As seen on psbmx.com…
THE CHRONICLES OF CHRIS (The Chris Smith Interview)
Part One: The Lost Scriptures of Smithy.
/// Name: Chris Smith /// Nicknames: Smithy & Valleyside /// Hometown: Welshpool (UK) /// Years riding: 14 /// Supporters: Dartmoor Bikes (UK), VP-USA, Force Field Body Armour, Vendetta Brand and Fluid BMX Store (flow) ///
Chad: You ready? Let’s get this interview started… How exactly did you start riding?
The main spark behind my riding career was a failed cycling proficiency test during primary school – the experience got even worse, as my cohorts busted ceremonial wheelies past me! Nevertheless, it wasn’t all doom and gloom, as I had a chance to pass the test the following term – so, like a scene out of a film, I went away and began ‘training’ (…Eye of the Tiger!…). Inevitably this stage included learning some basic manoeuvres (wheelies, skids and the endo) – I found myself swiftly becoming a slave, to a regime of tricks and stunts – it was as if the spirit of riding had possessed my sole. Naturally my Halfords type MTB took a thrashing – and I soon became a regular fix at my local bike shop!
A year or so passed, at which point the mechanic suggested a; “BMX Stunt Bike”, as they were; “…built for stunt men and mud jumps!” – it sounded good, really good! I left the shop and started giving my Mum a bunch of hassle – in the end she got the idea, she could see that BMX was a positive pursuit! Soon after I had a fresh BMX – I even remember the date: 7/3/1998 – shit, I’m sounding like I got granted a life sentence or something – a life behind bars! And that first ride was a ‘Mongoose Supergoose’… Dude, I was hooked, I rode hard every day, I owned it, BOOM!!!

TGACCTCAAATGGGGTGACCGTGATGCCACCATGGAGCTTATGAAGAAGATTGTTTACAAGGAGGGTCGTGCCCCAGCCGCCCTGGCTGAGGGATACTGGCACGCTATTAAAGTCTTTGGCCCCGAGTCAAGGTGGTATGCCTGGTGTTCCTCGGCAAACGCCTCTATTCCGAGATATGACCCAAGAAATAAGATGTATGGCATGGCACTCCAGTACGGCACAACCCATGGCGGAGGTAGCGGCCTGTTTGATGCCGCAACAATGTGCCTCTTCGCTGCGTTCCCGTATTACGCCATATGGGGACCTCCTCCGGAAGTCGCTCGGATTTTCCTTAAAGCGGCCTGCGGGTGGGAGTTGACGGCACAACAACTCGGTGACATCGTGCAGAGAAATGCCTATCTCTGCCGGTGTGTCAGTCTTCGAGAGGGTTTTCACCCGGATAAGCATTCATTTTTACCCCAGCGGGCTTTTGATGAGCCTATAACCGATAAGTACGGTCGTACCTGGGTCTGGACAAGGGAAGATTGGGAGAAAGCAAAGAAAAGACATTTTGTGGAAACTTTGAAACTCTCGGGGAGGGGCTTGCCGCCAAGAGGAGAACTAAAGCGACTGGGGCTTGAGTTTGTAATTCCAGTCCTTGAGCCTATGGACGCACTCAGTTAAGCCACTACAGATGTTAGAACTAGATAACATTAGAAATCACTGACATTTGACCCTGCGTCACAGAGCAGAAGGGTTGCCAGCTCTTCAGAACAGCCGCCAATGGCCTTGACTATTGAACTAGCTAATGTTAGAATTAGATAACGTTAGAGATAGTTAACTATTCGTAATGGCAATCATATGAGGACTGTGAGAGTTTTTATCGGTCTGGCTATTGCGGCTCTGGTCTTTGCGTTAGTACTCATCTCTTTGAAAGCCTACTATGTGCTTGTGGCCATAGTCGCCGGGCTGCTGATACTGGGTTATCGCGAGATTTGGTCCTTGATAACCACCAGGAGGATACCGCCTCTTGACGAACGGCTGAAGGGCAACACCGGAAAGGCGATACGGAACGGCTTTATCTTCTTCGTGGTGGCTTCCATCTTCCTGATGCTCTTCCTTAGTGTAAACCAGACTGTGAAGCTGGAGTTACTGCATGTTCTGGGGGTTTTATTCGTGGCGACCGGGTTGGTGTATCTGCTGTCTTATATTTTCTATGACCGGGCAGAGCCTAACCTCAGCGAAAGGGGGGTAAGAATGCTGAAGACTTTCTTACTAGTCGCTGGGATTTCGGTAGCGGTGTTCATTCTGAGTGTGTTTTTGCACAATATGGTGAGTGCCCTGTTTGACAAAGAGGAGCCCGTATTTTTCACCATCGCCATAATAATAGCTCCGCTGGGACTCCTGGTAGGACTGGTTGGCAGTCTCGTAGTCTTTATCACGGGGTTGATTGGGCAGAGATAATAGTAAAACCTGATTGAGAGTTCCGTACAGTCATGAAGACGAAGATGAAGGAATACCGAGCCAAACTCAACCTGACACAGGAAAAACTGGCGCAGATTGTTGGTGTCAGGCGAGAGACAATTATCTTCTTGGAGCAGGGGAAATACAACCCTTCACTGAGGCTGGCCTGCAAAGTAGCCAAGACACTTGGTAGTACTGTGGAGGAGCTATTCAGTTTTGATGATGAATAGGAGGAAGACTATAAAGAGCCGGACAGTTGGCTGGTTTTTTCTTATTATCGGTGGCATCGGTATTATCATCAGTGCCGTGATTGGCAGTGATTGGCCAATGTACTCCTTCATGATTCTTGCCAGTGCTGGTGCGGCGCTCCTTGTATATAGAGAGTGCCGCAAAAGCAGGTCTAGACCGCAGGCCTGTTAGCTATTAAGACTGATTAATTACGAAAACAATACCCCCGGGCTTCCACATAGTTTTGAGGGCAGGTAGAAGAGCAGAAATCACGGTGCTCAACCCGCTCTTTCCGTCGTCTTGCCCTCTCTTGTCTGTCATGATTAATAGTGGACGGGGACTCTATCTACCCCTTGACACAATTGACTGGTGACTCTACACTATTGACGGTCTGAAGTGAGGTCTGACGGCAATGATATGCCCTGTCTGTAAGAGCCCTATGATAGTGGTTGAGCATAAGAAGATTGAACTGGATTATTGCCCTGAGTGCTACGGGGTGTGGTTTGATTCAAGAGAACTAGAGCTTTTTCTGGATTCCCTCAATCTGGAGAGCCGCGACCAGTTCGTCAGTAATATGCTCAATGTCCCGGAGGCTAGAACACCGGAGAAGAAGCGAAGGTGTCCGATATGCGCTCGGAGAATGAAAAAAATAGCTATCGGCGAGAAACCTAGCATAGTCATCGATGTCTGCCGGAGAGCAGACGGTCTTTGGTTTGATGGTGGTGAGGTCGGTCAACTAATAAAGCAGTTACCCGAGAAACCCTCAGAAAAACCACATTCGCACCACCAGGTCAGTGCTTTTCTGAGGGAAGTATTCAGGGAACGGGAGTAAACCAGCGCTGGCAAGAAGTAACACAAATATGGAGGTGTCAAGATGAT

Chad: Which riders proved inspirational in your early days?
Tough question, there were a lot of incredible riders at the time! Thinking back to the year of ‘98, I remember having difficulty finding BMX media, nothing was easily sourced (I live in a small town, not very metropolitan!). However, MTB media was easy to get! I remember buying magazines like ‘MBUK’ (Mountain Bike publication) for the ‘Trick Tip Sections’; and later on buying video classics like ‘Chain Spotting’ and ‘Dirty Tricks & Cunning Stunts’ – hence throughout 98’ and 99’, my heroes included dudes like Jez Avery, Steve Peat and perhaps two of my favourite role models of the era; Martyn Ashton and Martin Hayes – they shredded street – full time hammer time! I always remember the video scene where Martyn Ashton busts a fakie wall-ride in order to disarm a gun-wielding villain – classic action! I quickly assimilated a good proportion of what I witnessed in the MTB films.